Wednesday, November 5, 2008
Does it Flood?
When meeting people who have come to Clonmel for the first time, either as retailers or potential homeowners, one of the first questions they ask about a property is “Does it flood?”
We have gotten headlines in the National media for all the wrong reasons at one stage or another, due to a couple of spectacular flooding incidents over the last 10 years. Despite global warming and an increase in the amount of rain that falls each year, Clonmel actually needs a combination of a number of factors to flood badly. A lot of rain is obviously a pre-requisite, normally 3-4 days of the heavy constant type. This allows the rivers to rise due to the initial rainfall, then to be further swelled as the rain washes down from the surrounding mountains and higher ground. A strong South-Easterly wind, coupled with a high tide, slows the River Suir’s progression to Waterford and voila, parts of Clonmel start to flood.
The fact that it is the run-off from the mountains that really does it means that the worst of the weather has generally passed by the time that the flood gets underway. This gives an eerie sense of stillness to the flooded areas, where no cars or people move. When you get up close though, it is anything but calm, with the powerful force of the water pushing through streets close to the River and into houses and offices nearby.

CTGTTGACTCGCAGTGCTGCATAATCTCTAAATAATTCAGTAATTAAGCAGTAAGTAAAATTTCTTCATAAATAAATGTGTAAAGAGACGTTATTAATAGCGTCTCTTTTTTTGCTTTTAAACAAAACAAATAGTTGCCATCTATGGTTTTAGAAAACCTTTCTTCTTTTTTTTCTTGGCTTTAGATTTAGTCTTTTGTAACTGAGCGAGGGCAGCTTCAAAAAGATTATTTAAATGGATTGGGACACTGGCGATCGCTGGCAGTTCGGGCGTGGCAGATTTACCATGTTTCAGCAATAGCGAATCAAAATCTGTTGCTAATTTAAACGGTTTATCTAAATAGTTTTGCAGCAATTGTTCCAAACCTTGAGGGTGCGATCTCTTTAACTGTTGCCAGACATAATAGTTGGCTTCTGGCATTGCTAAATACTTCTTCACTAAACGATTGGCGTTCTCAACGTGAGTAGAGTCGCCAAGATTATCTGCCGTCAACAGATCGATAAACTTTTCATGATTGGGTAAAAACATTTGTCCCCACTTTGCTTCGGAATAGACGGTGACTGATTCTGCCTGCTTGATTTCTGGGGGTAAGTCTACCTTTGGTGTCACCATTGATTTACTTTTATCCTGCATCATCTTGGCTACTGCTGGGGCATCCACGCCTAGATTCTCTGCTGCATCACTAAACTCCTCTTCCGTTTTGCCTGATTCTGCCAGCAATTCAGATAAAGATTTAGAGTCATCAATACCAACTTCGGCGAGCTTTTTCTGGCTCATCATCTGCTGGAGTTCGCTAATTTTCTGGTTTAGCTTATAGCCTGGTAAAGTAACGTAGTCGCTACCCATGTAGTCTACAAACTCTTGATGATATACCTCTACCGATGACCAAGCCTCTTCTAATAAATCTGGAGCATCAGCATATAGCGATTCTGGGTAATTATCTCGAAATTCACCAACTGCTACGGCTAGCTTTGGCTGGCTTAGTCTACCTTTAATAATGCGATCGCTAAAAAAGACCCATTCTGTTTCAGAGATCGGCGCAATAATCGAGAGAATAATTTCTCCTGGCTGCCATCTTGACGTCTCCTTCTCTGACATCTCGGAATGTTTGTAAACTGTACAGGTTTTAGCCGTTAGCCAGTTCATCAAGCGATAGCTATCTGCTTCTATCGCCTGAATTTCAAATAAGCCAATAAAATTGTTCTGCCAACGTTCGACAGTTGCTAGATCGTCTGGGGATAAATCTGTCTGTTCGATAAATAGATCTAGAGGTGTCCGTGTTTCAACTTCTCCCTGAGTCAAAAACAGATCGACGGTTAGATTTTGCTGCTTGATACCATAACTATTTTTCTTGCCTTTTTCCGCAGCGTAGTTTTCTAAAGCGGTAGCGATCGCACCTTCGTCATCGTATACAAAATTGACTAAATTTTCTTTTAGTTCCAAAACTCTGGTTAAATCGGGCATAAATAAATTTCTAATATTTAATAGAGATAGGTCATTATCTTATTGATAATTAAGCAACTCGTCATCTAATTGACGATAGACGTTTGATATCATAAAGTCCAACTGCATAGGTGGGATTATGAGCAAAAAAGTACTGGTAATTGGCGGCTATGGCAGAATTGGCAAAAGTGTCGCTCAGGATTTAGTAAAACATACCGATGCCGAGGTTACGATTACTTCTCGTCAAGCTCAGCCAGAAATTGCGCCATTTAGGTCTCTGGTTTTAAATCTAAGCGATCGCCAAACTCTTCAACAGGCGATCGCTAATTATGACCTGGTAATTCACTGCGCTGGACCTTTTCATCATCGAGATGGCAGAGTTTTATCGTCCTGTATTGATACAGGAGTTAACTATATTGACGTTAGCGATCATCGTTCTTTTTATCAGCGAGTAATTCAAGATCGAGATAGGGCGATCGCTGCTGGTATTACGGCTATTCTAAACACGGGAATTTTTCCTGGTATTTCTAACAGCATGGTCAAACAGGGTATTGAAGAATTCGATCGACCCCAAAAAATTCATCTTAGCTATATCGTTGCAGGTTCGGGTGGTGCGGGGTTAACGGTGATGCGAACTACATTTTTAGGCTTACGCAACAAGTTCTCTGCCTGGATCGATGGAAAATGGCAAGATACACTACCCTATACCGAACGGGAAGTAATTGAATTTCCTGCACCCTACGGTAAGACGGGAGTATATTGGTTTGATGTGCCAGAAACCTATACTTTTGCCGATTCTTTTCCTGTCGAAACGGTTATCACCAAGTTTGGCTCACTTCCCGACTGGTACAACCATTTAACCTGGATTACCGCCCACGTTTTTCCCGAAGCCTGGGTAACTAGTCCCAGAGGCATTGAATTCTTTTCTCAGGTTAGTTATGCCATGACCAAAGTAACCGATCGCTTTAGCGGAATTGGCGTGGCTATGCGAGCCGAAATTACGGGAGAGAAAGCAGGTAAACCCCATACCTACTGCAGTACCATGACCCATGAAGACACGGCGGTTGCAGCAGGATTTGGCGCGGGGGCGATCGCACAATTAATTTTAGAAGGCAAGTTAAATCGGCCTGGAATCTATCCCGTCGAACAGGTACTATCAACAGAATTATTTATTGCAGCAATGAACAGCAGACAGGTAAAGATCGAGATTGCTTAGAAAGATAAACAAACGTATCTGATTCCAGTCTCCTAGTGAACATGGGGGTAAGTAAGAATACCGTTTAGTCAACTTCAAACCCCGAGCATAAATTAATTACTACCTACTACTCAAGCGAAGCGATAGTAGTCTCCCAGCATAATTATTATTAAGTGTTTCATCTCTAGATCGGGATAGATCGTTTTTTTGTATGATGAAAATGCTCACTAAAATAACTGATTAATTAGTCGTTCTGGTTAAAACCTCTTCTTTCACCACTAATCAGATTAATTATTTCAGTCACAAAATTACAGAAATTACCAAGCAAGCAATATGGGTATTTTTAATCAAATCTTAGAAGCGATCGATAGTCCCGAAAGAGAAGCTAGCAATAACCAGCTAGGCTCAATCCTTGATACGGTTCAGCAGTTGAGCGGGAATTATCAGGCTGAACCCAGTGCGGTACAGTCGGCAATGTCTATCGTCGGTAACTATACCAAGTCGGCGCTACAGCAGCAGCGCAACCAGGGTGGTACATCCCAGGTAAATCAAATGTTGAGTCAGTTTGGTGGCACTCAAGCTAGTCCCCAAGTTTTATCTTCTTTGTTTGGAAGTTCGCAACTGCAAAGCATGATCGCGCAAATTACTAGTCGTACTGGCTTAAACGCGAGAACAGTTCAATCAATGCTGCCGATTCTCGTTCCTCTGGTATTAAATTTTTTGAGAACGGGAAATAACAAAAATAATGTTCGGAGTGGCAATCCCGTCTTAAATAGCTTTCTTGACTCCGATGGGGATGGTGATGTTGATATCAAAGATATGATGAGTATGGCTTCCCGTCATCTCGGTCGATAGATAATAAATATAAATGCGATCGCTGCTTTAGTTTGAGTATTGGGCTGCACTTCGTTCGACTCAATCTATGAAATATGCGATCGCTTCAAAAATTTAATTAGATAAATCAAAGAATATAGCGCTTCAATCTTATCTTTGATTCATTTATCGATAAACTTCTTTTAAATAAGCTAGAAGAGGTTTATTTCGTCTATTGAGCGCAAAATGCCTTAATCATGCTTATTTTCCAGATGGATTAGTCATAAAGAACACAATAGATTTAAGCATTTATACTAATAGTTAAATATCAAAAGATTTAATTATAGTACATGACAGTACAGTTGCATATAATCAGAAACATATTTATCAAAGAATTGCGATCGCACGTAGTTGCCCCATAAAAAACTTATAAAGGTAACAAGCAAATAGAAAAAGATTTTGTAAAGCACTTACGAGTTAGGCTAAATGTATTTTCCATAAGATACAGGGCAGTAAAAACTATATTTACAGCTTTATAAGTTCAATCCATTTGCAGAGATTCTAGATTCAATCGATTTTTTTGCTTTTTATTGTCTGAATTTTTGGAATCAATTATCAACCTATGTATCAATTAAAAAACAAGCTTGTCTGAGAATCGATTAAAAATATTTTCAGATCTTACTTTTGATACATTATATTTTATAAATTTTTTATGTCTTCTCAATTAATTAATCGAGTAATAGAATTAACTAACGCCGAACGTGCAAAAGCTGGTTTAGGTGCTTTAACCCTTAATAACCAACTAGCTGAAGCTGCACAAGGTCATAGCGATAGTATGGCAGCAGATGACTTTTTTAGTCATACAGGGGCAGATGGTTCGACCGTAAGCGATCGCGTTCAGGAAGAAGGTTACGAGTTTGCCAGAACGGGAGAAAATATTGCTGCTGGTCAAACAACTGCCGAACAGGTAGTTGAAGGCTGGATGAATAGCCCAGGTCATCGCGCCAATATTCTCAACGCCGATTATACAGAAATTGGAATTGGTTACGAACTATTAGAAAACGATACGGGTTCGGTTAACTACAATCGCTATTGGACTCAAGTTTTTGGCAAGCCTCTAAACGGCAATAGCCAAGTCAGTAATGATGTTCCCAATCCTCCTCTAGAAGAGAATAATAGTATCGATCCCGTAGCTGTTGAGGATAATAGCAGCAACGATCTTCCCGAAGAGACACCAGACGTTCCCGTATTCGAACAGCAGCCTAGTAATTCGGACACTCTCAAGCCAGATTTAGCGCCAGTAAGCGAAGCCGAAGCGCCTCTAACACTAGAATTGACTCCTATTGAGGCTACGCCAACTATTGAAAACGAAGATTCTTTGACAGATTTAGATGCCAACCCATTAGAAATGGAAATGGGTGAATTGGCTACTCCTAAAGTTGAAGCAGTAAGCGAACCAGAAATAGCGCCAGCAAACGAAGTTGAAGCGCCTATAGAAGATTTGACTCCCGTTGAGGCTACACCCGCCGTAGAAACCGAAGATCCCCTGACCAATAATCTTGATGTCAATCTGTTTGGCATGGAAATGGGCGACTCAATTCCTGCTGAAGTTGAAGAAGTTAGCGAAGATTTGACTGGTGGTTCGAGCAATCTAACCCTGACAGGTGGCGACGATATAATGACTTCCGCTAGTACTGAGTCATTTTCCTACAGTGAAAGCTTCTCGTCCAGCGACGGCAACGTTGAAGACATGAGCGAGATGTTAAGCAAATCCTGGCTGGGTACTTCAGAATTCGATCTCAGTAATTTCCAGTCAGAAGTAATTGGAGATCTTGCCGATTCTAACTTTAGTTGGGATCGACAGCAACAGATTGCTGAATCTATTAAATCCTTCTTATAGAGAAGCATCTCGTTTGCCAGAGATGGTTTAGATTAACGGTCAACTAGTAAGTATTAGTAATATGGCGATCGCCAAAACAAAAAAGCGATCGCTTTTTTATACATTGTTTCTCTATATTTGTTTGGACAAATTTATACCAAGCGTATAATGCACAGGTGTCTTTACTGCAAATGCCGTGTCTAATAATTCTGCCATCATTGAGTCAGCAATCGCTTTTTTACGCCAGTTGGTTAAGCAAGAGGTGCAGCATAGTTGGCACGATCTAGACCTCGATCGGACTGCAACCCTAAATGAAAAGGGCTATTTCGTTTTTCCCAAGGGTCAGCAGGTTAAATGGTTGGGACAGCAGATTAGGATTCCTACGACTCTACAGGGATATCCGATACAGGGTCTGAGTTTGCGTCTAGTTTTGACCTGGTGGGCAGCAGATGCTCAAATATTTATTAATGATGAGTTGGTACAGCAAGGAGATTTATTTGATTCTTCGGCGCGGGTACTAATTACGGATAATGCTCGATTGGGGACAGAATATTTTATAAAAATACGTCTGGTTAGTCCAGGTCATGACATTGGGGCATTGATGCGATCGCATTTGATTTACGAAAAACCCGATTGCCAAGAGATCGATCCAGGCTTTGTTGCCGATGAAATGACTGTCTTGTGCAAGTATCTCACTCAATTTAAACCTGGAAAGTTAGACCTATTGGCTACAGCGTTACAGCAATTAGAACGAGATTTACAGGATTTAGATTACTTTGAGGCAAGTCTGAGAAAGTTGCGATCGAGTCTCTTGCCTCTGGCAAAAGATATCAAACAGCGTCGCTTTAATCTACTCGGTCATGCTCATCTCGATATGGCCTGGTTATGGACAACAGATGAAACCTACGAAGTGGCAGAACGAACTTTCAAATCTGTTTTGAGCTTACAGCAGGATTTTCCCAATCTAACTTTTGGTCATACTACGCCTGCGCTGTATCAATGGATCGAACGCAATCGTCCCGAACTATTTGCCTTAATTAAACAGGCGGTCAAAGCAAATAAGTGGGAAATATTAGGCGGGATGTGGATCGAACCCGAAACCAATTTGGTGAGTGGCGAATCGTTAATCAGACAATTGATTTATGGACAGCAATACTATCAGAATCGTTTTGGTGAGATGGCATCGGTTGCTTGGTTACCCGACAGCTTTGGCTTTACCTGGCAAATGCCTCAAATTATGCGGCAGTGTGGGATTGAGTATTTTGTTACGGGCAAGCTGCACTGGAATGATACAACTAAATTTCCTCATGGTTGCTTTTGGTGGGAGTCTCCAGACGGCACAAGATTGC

Generally, the area around the Quay and the lower-lying areas of Old Bridge are most at risk. The Waterford Road area can be hit also, with the road being blocked and some properties (Garages and Supermarkets) being damaged. We rarely see any damage elsewhere. In the town centre, some basements flood on O’Connell St. In the worst recent flood, 7 years ago, our office on Gladstone St got a few inches of water in the basement, but it disappeared within 24 hours.
The Flood Relief plan is well underway, with approx. €9m of a €25m budget spent.
The picture shows the wall built from Irishtown to the Old Bridge. It is intended to fill the concrete spaces with stone.
This picture shows the existing railing from there onwards. If you look carefully, you can see Worldwide Cycles, where Barry and Ray offer great advice and products to the cycling fraternity. The railing is not much good at containing the river! On many occasions during a flood spell, these railings are completely under water, as a picture above shows!
This is why it was decided to erect a wall. Unfortunately the wall will obstruct the view of the river and in some cases the mountains. It is a huge amenity loss to the town, but if you were in the Flood Zone, I think that any remedial measures that work would get your vote.
The picture from 1949 shows the same view down Anglesea St. as the adjoining one taken in 2004. The 1949 flood was probably worse than 2004. What about global warming?
I hope that when the works are completed, the town will not be remembered for its flooding, but for it’s great commercial nature and beautiful natural surroundings.
Thanks to Bill Flynn for some of the great pictures above.